When it comes to plastic, recycling has almost always been a lie. But that guilt-free plastic consumption is so built into our infrastructure and way of life that we keep insisting on living that lie anyway. In truth, less than 10% of plastic has ever been recycled, because the process involved is just too expensive. Which is why the US just ships all that plastic waste overseas and lets someone else deal with the problem.
In 2019, China banned the importation of plastic waste. Malaysia became the new #1 destination for it. That same year, 180 countries agreed to amend the Basel Convention on waste management to regulate and reduce plastic waste exports. But that hasn't stopped the US. As The New York Times reports:
Because Basel rules prohibit member nations from trading waste with countries that have not ratified the convention, the new regulations now effectively ban the trade in most kinds of plastic waste between the United States and the rest of the world.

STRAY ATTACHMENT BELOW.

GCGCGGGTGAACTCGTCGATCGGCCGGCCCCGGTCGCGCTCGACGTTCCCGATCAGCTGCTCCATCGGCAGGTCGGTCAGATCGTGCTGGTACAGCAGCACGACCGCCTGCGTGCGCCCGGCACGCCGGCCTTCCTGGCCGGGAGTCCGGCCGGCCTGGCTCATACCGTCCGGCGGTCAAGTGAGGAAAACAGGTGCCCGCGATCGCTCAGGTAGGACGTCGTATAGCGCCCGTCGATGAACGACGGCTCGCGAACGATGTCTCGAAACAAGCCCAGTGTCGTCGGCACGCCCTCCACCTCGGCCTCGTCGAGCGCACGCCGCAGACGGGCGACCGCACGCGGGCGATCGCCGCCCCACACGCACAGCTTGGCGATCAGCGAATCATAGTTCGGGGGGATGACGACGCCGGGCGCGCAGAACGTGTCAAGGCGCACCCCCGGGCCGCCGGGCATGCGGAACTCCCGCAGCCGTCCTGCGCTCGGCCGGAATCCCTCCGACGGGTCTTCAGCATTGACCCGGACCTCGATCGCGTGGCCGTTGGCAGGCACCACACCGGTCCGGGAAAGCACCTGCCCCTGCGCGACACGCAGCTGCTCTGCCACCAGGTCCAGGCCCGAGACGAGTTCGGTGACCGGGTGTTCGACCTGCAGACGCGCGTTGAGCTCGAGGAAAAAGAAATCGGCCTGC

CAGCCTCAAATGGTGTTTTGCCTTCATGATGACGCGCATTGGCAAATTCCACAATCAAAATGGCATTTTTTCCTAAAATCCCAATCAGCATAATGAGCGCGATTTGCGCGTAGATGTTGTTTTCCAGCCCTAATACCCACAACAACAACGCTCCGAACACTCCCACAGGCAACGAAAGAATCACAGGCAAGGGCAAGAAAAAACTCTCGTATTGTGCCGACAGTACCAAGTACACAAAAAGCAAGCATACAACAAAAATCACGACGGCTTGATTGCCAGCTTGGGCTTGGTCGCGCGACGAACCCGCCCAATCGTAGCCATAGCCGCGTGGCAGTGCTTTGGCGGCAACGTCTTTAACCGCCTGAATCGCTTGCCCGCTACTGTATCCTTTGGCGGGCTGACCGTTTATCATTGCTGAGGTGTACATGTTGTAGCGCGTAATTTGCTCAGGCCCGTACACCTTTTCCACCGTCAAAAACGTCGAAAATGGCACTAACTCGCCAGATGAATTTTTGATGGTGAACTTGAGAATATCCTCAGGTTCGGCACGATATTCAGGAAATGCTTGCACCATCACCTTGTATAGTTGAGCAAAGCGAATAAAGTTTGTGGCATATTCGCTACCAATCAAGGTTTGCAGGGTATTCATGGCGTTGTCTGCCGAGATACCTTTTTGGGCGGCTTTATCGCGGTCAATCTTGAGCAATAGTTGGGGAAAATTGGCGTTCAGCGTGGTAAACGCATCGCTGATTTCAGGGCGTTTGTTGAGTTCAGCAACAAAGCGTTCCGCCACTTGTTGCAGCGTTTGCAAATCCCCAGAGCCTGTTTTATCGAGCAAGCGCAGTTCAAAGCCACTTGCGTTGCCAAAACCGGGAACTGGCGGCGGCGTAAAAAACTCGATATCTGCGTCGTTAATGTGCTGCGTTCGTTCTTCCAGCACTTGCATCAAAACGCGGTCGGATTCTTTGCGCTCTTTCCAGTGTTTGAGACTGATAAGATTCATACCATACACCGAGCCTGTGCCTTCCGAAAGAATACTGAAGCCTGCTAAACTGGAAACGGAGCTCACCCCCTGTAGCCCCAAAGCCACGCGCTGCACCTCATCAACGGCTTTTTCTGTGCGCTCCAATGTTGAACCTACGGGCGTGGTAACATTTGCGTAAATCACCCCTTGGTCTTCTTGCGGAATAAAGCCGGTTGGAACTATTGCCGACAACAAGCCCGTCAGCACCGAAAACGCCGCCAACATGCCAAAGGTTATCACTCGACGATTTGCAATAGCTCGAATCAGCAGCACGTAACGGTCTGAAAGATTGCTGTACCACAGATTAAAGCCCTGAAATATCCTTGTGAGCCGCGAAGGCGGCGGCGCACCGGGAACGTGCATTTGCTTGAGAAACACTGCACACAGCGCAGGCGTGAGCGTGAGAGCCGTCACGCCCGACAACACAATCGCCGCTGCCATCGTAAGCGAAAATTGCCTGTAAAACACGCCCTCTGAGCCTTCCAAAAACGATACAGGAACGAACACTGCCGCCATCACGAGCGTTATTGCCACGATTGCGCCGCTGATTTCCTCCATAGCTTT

American companies, for now, appear to have opted to continue to put their scrap onto ships out of the country at an even faster pace. And the scrap industry says that much of the plastic that was being shipped in January is considered legitimate under the Basel rules by the companies around the world that are purchasing it to use in manufacturing.
Data for January showed that exports of scrap plastic from the United States edged upward, to 48 million tons from 45 million tons the previous January. Exports to poorer nations were virtually unchanged from a year ago, totaling 25 million tons.
In other words: the international plastic waste agreement technically only regulates imports. But the United States — not a country renowned for taking responsibility for its externalities! — can still technically export the plastics, since they never agreed to the Basel Convention amendment. And in fact, we're exporting more than ever!
So what happens with all that plastic waste we're forcing on Malaysia and other countries? According to the Times, those countries are trying to send it back, or keep it on the ships. But that's not always successful.
Countries Tried to Curb Trade in Plastic Waste. The U.S. Is Shipping More. [Hiroko Tabuchi and Michael Corkery / The New York Times]
Image: Public Domain via Pexels
Full disclosure: I also write for Wirecutter, which is owned by the New York Times Company, which also publishes the New York Times.